in January, 2001, John Paul II decreed that if no one receives the two
thirds plus one number of votes within thirteen days, election will be
by simple majority. This alteration will markedly change the dynamics
and tactics of the electors. Voters supporting a candidate who has
obtained more than fifty per cent of the vote in an early ballot, but
less than that now required, may stall the final decision until the
thirteenth day and thus achieve their desire.
We wonder, when the cardinals sit in conclave in the
Sistine Chapel, whether they take time to consider more than the
artistic qualities of Michelangelo Buonarrotiís masterpiece, "The Last
Judgment"? While not in any way minimizing the artistic genius displayed
in that massive work of art which Michelangelo commenced in 1534 in his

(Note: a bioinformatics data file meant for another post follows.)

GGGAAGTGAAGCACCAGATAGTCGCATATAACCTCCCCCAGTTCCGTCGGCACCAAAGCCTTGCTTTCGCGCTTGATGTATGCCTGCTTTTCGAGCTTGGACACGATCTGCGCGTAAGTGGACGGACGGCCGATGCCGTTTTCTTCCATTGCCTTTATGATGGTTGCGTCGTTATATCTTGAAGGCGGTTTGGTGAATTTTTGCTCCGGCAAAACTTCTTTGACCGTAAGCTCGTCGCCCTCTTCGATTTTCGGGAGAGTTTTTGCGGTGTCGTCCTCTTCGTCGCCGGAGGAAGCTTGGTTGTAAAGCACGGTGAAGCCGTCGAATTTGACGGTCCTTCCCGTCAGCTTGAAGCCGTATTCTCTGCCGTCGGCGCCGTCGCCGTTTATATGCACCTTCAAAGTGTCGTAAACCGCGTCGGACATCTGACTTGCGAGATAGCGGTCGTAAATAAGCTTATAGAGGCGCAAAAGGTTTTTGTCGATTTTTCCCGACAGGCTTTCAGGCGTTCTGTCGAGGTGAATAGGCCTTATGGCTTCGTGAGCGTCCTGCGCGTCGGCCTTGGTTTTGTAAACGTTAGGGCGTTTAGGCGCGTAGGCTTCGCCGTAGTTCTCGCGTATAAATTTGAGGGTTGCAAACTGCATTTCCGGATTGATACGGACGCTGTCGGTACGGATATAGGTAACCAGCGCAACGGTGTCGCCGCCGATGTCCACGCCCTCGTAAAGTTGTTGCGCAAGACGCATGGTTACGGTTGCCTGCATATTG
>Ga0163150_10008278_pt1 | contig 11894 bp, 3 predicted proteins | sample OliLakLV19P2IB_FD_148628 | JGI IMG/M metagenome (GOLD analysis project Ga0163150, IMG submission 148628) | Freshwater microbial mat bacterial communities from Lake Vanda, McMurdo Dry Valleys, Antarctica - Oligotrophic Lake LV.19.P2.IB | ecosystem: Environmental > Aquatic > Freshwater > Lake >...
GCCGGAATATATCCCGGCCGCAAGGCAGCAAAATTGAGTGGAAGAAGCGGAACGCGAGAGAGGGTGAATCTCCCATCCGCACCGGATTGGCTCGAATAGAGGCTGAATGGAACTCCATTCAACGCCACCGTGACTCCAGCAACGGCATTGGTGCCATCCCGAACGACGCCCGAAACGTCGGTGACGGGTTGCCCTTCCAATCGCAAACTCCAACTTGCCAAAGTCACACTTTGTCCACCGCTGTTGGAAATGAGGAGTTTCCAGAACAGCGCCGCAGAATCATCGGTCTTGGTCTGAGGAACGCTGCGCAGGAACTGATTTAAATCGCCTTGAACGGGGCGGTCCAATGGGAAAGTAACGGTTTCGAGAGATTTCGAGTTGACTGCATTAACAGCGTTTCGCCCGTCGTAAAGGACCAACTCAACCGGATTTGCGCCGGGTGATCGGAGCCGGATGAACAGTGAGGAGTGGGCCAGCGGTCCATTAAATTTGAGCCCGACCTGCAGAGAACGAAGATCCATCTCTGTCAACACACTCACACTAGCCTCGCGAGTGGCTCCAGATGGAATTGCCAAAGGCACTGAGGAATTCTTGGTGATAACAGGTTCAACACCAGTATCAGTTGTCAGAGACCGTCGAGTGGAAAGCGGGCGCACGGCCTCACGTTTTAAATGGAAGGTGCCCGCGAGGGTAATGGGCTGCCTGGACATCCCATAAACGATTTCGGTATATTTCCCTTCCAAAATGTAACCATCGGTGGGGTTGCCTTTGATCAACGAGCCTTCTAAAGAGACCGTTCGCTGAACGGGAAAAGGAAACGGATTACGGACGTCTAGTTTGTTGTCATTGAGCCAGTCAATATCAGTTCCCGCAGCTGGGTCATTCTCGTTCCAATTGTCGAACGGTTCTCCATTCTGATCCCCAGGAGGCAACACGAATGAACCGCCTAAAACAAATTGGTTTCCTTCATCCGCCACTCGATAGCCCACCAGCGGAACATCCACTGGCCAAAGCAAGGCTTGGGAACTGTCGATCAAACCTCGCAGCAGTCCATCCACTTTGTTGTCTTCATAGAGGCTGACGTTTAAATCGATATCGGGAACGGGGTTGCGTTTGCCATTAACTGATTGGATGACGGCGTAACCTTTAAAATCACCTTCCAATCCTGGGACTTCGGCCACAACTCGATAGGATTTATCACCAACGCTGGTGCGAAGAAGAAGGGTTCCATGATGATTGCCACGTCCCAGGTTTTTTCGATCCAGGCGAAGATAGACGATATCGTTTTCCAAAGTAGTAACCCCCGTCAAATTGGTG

sixtieth year, in respect of the Biblical description of the Last
Judgment, it was, by comparison, little more than a cartoon. He depicted
Christ as a semi-clad muscular he-man presiding with the redeemed on one
side of a river and the damned in torment on the other side. In view of
the times in which he lived, it was not surprising that he chose to
portray Martin Luther, who was yet living when he commenced the
painting, on the side of the damned. Luther died five years after the
painting was completed in 1541. But it is possible that Luther, in
accord with Roman Catholic theology, was added to the painting after his
demise, since Michelangelo outlived him by eighteen years.
One individual whom he most certainly made a later